Crapshoot: Right. She’s tripping, and her consciousness is actually shrinking.

Hunt: Yeah, there’s actually more to it than that, but that starts to explain it. Anyhow, there wasn’t any further incident until the show. She just kind of hung back most of the day, didn’t say much. To be honest, that was kind of refreshing. Usually she had a lot of negative remarks to make about hippies. One time we passed a Falafel stand and Ann said we should go over there, shave the head of the dude running it and make him sell hotdogs! She was always talking smack and it used to bum me out.

Crapshoot: I would think.

Hunt: So I made a point of sitting right next to her so that I’d be there if anything happened. The Dead opens up with "Promised Land" and we’re dancing with everybody, Then they slow it down a bit, right, and I was never one of those Heads that was going to pretend to dance to some essentially undanceable ballad. So we sit down, you know? And I’m feeling the vibe from the crowd and, for the first time since I’ve known her, I think Ann Coulter is starting to pick up on the cosmic energy of the Grateful Dead. So we’re sitting down, and there’s a tender kind of moment going on—the Dead are playing “Row, Jimmy” and I put my arm around her shoulder, you know?

Kane: I guess; I’d rather pet a bobcat.

Hunt: Yeah, but you don’t know her; maybe I did, maybe I didn’t. I sure thought I did right then.. Um, as a gentleman, I shouldn’t say this, but she’s a public figure and the stink she raised over the whole Lewinsky thing, I think that people should know.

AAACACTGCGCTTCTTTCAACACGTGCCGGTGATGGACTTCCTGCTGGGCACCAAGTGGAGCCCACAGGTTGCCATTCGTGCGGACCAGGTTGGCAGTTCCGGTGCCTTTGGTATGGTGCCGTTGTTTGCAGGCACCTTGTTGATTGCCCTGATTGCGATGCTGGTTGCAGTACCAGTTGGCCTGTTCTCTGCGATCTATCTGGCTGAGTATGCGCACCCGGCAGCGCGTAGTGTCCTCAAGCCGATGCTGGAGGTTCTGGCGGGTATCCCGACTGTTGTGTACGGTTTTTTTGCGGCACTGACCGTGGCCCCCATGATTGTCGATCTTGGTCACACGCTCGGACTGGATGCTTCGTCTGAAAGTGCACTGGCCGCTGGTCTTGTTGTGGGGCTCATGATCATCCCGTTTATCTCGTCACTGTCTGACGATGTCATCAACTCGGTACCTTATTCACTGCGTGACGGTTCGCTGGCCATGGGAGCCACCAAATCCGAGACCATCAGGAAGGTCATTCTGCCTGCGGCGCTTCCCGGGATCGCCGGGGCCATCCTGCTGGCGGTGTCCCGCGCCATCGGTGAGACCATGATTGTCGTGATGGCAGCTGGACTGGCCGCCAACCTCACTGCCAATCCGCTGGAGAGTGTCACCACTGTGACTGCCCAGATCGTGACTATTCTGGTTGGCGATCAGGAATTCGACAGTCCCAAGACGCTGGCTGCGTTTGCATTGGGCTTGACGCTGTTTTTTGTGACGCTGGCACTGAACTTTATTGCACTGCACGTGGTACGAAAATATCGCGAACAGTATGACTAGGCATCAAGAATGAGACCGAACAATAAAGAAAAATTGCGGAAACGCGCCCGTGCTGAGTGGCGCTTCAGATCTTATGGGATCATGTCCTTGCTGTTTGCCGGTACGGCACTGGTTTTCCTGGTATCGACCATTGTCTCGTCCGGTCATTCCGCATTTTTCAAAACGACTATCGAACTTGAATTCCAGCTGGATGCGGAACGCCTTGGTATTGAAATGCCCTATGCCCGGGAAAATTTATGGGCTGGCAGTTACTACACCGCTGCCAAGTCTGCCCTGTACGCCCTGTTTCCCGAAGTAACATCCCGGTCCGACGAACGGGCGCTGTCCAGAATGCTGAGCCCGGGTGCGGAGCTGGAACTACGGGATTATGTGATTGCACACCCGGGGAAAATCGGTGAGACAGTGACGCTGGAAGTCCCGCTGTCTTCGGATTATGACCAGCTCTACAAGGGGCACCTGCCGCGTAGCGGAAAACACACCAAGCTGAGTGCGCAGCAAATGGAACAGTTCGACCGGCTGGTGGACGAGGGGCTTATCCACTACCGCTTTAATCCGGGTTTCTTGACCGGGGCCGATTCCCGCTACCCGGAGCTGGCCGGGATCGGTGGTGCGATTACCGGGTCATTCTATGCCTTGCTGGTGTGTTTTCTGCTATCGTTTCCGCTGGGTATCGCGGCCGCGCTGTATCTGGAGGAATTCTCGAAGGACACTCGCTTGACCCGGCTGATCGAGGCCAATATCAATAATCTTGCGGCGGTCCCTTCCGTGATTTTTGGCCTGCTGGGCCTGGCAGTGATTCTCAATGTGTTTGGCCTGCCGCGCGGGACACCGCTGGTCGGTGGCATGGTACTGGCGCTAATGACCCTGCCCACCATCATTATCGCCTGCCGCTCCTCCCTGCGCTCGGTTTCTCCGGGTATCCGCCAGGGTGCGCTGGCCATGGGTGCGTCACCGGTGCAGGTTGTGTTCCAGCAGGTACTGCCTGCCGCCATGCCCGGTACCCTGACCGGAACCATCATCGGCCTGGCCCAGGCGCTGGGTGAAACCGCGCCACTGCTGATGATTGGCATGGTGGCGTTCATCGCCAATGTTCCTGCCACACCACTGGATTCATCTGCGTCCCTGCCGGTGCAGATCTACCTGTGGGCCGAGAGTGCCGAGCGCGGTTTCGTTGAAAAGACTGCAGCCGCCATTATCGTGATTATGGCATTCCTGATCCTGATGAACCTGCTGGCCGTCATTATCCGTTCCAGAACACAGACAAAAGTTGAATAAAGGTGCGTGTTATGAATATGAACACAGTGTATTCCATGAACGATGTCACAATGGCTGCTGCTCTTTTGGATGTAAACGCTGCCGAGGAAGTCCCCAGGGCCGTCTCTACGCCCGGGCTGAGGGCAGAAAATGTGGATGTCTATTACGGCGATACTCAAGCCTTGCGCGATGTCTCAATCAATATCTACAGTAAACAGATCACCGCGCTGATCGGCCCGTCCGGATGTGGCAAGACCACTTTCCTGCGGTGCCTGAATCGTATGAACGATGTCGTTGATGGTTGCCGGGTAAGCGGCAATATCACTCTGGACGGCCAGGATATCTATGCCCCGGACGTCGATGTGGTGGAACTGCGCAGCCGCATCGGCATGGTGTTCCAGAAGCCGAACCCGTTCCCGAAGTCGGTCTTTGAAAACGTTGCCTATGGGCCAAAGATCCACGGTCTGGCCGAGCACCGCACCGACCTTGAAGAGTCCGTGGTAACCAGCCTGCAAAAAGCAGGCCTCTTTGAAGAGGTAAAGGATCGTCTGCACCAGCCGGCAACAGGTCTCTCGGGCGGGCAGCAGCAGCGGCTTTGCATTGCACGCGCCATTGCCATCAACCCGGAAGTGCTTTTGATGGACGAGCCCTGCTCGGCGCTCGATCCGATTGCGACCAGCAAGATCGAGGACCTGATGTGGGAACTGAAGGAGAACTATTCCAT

Crapshoot: Go on. I thought she was going to have a coronary, the way she talked about a blow job in the Oval Office, like Monica was Mata Hari or something.

Hunt: Right? Only, she wasn’t always like that. You know, we kind of snuggled up there, and pretty soon we were petting and then, one thing leading to another, she was giving me head right there in the Philadelphia Spectrum.

Crapshoot: NO!

Hunt: Yeah, dude. And, tell you what, it felt good. To this day I can’t hear that song without seeing Ann Coulter’s lips around my cock. (sings) "Row, Jimmy, Row…."

Crapshoot: OK, that's enough. Stop before I get stuck with that image too. Anyway, wow...you’d think that would’ve made her more sympathetic to Monica’s, ah, position, no?

Hunt: Well, you don’t gotta be Freud to figure out that it didn’t and how she must’ve internalized it. Anyway, I thought we’d made a connection. She kept snuggled up to me pretty much up until the drums portion of the gig. As she always did at that time, she went to powder her nose, unironically, of course. When she came back, it was the old Ann. She kept her distance for "Space" and the rest of the concert. They closed the set with "Good Lovin’’ and I swear she made a cross with her hands when I looked at her during that one. It was disturbing.